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Using ginger for queasy stomachs

By Shaun Holt

Ginger, the rhizome of the plant Zingiber officinale, has been used as a traditional treatment for over 4,000 years.

As a modern day health supplement it is available in many forms including dried or fresh roots, a tea, a powder, a liquid extract, a tincture, tablets and capsules. It can even be given in the form of ginger biscuits or ale (although these are unlikely to deliver a big enough dose). Ginger has been used for centuries to help settle queasy stomachs and many studies have found it to be effective. The key thing is to get the correct dose of ginger. Most ginger products do not deliver enough ginger. Melzing has been specially formulated and designed to accurately deliver the optimal dose.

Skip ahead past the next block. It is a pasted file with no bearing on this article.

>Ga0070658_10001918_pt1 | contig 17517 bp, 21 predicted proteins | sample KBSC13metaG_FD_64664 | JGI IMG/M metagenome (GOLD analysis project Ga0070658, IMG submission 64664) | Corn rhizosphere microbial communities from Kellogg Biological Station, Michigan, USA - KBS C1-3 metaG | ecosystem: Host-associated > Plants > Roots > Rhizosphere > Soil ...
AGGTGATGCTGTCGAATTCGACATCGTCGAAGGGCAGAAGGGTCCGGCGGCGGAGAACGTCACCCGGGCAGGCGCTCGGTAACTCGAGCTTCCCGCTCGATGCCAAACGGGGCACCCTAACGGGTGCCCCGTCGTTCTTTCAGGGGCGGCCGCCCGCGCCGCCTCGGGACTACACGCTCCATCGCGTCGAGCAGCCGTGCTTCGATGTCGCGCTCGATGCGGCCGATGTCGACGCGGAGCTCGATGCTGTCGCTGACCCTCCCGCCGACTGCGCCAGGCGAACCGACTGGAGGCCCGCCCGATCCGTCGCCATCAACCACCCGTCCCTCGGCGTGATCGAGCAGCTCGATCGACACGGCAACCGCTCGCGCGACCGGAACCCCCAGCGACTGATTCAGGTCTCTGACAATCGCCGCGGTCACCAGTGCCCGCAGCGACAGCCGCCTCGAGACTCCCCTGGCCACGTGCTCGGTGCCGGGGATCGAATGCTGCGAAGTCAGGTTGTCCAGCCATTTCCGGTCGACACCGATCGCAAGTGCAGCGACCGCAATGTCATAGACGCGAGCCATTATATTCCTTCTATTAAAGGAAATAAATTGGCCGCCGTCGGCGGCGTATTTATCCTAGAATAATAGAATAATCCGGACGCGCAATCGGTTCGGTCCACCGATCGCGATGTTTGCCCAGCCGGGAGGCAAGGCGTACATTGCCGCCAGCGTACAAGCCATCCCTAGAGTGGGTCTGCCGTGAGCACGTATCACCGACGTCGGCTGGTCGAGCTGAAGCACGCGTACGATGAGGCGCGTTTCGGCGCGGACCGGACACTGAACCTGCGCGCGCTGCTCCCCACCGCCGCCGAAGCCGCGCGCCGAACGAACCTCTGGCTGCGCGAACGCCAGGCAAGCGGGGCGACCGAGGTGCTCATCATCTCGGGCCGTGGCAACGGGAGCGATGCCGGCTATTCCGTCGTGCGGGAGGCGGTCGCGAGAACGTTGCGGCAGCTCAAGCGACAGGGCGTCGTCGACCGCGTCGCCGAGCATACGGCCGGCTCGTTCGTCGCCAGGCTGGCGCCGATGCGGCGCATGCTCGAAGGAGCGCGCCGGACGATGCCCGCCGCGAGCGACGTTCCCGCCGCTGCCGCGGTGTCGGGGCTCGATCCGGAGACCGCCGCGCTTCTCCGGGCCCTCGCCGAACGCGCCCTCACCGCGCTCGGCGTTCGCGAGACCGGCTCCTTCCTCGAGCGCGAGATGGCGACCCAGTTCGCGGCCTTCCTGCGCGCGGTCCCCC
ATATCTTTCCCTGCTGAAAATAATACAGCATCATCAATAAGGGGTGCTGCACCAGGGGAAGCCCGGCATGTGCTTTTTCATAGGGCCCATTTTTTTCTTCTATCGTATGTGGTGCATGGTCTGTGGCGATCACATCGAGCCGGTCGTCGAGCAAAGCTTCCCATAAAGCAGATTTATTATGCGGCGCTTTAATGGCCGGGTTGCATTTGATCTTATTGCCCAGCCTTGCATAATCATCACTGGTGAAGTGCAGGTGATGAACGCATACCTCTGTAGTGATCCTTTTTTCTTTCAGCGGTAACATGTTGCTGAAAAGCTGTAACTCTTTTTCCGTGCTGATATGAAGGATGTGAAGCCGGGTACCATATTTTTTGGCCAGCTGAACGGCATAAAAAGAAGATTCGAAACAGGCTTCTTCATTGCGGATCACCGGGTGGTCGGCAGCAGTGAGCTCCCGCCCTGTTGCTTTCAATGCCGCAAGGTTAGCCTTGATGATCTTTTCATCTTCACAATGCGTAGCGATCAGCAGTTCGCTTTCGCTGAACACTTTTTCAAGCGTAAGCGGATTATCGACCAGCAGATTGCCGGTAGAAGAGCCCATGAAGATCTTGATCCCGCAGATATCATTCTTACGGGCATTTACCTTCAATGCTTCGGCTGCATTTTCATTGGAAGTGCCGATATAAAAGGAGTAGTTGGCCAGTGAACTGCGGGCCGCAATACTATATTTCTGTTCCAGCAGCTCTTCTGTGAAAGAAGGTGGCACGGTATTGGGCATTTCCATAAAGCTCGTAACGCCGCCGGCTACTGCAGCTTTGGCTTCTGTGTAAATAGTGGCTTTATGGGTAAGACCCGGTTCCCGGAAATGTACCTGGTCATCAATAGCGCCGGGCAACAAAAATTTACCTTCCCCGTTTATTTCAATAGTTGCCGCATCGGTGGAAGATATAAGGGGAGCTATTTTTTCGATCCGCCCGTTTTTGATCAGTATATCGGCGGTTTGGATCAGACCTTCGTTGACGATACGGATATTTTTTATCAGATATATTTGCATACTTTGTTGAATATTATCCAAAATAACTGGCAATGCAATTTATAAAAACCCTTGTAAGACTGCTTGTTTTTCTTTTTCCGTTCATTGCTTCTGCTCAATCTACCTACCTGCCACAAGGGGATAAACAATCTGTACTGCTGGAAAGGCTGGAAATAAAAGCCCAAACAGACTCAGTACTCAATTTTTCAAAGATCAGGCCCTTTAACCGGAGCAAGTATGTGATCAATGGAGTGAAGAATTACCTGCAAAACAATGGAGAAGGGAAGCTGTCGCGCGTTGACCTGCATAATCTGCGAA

The exact mechanism is unknown, but studies suggest that ginger works directly on the digestive tract and not through the central nervous system.

Several studies have shown that ginger helps settle the queasiness that we can get when we travel. Also, the UK Royal College of Obstetricians and Gynaecologists said recently in its first guidance document on common pregnancy complaints, that ginger may be useful for women with pregnancy related queasiness who do not want to take drugs. The NHS in the UK also recommends ginger for this reason. Queasiness can also be a big problem for people with cancer, both as a result of the condition and also some of the treatments that are given. Ginger can be useful here and studies have shown that it is effective when the correct dose is used.

MelZing is 100% natural containing just honey, ginger and glycerine. Ginger is listed as a food on the FDA’s “generally regarded as safe” list. It is safe if taken in the correct dose. The only side effect of note is that massive doses - over 10 times the recommended dose of ginger contained in MelZing - could in theory cause bleeding in people who have bleeding disorders or who are taking blood-thinning medications.